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In reply to your post on Nov 23, 2011 10:00:37 AM PST
Mr. Murray,

Unless it is the Communist, I see you do not told those responsible for not making a mockery of our values very high. You have a very peculiar way of defending Hoover, our highest law enforcement officer who was most probably being blackmailed as a closeted homosexual by the very mob he was mandated by the American people to catch.

A man who while he was supposed to be catching spies, but instead was racking up stats on car thefts. A man who had all of Washington fearful of the sexual dirt he had accumulated in his files on others, while the mob had pictures in their files on him sucking on his boyfriend's private parts. Our chief law enforcement officer, who was implicated in assassinating American citizens, including even possibly the President?

Maybe by your way of thinking and according to your rules of morality, that is not a monster. For mine, it is.

We thus must agree to disagree.


Hugh Murray adds - The great courage and determination of the bureaucrat, J. Edgar Hoover

There is another aspect to Hoover utterly neglected by the film. Under President Franklin Roosevelt, many Communists and others obtained jobs in the federal government. Some were spies. When some Soviet operatives turned, and told the FBI, Hoover believed them. He sought to alert other agencies that spies were in their employ. Under Roosevelt, it was clear, the government did not want to know about such matters. Hoover pressed on.  A good bureaucrat often seeks to please his superiors. Hoover had the courage to continue to annoy them, warning them of the danger.

Similarly, when the Roosevelt government sought to return Soviet dissidents to our ally, the USSR (and probable death), Hoover intervened to save some.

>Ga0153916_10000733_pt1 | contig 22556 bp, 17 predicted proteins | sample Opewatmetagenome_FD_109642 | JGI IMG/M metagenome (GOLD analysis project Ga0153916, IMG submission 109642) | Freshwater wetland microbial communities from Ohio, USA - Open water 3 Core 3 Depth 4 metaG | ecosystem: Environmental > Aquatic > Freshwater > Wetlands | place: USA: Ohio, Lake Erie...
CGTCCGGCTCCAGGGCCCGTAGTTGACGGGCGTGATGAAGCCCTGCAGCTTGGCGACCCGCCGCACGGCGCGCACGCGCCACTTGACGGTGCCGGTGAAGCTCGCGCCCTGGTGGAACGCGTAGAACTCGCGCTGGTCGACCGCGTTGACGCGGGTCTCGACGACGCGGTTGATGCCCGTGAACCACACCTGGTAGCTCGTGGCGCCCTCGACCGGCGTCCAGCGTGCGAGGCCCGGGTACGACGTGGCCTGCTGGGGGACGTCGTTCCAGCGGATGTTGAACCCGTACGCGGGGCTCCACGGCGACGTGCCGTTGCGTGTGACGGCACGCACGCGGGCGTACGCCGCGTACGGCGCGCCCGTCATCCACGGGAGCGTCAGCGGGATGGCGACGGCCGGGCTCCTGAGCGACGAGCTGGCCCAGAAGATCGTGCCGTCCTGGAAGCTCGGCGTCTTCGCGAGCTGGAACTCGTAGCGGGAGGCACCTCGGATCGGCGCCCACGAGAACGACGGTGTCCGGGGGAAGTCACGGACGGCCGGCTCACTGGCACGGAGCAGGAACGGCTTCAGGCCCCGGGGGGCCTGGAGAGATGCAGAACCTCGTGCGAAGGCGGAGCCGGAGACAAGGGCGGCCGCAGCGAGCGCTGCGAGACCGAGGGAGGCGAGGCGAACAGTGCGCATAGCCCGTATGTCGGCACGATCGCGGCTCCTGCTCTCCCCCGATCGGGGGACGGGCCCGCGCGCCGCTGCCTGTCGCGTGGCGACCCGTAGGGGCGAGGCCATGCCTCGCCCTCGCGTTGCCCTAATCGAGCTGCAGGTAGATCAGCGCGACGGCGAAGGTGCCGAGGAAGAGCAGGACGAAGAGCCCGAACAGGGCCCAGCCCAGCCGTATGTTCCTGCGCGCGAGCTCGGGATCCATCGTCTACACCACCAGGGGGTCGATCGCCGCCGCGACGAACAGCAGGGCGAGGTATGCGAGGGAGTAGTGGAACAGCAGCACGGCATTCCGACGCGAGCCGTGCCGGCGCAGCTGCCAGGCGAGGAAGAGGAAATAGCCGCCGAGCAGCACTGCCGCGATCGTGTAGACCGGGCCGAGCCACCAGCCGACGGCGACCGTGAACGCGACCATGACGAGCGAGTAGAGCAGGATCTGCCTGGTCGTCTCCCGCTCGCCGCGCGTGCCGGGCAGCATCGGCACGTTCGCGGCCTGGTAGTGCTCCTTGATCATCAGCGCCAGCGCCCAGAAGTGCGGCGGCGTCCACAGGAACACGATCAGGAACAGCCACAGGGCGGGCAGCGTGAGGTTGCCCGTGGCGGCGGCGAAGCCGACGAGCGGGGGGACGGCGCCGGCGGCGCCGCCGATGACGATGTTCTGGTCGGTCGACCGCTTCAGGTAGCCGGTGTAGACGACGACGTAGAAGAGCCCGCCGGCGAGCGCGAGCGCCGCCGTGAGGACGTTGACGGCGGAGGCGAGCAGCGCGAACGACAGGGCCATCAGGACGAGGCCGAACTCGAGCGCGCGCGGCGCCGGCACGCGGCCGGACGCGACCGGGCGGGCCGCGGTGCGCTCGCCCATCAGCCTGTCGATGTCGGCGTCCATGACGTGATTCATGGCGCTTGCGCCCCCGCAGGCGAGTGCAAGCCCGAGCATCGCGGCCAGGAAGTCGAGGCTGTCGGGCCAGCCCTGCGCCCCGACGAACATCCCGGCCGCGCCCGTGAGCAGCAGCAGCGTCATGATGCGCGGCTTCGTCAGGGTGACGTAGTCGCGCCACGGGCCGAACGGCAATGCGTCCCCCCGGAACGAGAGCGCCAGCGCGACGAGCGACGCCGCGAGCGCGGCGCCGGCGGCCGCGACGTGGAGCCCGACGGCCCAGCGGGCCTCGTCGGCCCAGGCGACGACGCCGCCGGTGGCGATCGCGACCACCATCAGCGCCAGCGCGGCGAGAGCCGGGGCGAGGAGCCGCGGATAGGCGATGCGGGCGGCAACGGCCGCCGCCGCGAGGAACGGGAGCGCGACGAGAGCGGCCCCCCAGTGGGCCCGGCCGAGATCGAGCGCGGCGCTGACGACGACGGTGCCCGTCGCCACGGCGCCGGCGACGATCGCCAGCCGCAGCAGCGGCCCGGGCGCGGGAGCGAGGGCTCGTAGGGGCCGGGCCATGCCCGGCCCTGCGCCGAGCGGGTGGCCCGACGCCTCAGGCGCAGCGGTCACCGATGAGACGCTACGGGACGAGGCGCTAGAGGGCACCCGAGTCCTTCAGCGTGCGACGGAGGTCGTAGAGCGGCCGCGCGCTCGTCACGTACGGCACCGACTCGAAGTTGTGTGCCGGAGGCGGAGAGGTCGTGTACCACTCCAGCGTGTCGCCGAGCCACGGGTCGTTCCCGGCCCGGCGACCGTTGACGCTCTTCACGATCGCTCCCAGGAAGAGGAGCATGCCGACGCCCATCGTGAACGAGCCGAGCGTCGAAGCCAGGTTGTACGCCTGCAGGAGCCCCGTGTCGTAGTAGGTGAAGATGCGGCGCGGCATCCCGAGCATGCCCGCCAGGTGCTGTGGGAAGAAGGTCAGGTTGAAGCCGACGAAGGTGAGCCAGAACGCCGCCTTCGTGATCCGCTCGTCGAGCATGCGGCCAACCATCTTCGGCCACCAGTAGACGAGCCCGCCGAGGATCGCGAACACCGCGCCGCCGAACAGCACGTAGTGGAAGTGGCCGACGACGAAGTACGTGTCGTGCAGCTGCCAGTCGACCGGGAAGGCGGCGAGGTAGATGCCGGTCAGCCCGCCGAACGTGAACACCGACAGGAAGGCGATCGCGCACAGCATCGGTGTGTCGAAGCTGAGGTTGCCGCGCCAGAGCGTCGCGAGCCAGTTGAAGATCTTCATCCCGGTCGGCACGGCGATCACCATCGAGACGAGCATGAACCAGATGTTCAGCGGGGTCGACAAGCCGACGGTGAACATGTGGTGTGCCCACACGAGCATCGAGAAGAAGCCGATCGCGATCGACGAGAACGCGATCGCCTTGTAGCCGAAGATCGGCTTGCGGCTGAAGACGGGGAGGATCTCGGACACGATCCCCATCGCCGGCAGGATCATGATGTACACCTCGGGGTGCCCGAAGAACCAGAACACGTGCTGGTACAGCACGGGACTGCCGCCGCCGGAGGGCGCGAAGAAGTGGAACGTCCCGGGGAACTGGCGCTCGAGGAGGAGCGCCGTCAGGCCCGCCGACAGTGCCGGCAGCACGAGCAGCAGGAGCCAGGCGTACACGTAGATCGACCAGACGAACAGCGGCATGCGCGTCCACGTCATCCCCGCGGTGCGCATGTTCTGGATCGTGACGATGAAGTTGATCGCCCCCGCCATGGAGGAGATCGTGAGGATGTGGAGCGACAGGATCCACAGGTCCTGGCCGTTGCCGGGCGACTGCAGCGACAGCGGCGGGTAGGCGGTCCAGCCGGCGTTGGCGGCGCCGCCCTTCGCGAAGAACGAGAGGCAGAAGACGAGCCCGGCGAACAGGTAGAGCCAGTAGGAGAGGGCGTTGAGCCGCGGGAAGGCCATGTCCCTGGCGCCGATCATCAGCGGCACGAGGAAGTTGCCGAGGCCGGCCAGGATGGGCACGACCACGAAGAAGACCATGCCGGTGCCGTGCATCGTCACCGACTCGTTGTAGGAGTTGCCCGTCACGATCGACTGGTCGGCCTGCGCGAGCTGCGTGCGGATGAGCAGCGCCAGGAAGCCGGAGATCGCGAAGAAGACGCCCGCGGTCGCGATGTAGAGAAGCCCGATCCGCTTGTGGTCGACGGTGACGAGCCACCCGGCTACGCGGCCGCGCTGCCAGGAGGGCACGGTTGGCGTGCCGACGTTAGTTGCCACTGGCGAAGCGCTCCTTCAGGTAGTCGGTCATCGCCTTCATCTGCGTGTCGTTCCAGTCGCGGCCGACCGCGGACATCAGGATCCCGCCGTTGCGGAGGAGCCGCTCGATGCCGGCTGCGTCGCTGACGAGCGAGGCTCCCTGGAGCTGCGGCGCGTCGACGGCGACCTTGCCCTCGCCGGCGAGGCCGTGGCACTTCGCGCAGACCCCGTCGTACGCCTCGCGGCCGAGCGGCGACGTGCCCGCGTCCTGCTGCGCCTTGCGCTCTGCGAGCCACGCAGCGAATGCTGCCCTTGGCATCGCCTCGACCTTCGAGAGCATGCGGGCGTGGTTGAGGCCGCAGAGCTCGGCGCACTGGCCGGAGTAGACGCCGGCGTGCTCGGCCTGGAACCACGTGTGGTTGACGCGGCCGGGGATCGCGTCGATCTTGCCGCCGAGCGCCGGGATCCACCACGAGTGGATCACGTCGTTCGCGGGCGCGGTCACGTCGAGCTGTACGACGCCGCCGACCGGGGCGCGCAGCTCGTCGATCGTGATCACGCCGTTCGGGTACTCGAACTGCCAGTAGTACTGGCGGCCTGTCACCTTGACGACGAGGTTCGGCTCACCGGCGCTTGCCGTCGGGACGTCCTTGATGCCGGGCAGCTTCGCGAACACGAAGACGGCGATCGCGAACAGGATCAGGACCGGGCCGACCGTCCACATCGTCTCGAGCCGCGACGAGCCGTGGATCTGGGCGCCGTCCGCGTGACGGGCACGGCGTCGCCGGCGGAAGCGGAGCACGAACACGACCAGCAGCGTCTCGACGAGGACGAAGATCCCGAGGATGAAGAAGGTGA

Of course this is not in the movie. When does Hollywood ever criticize Franklin Roosevelt?

Thursday, November 10, 2011

Gov. Perry's Gaffe

Below are some of my comments at various web sites.

In a previous Presidential debate Reagan went blank and did worse than Gov. Perry.  Yet, Ronald Reagan was an excellent President.  I am not a big defender of Gov. Perry, but attack him on issues, not because he abolished a Cabinet post in his brain before he might do so in reality.  His gaffe about 3 cabinet positions is the kind of forgetfulness every public speaker experiences sometimes.  Unfortunately, the liberal media seek to spin this against Perry in all of Obama's 53 states.
And a “senile” Reagan was still a better President than Carter and many of the others.

Thursday, October 13, 2011
At the Border, on the Night WatchBack to Article »
It is quieter than it used to be for Border Patrol agents at an outpost in Arizona, but a night on the swing shift was still plenty busy.

Hugh Murray
October 13th, 2011
1:09 am
If a small country like the German Democratic Republic could maintain its borders so that almost no illegals could get in, then surely the US can and should do the same. Build the fence, electrify the area, use mines if necessary, and shoot those who cross illegally.
Expand the border patrol, providing more jobs for Americans. Deport the illegals, providing even more jobs for Americans. (A real jobs bill, unlike that of Obama.) Shoot the invaders. And America could begin to prosper once again.

The New York Times
Single-Sex Schools: Separate but Equal?
A new study debunks the benefits of segregation by sex in the classroom, and says the practice does more harm than good. Should it be illegal?
A Necessary Option
October 17, 2011
Christina Hoff Sommers is a resident scholar at the American Enterprise Institute. Her books include "Who Stole Feminism?" and "The War Against Boys."
October 17th, 2011 11:49 pm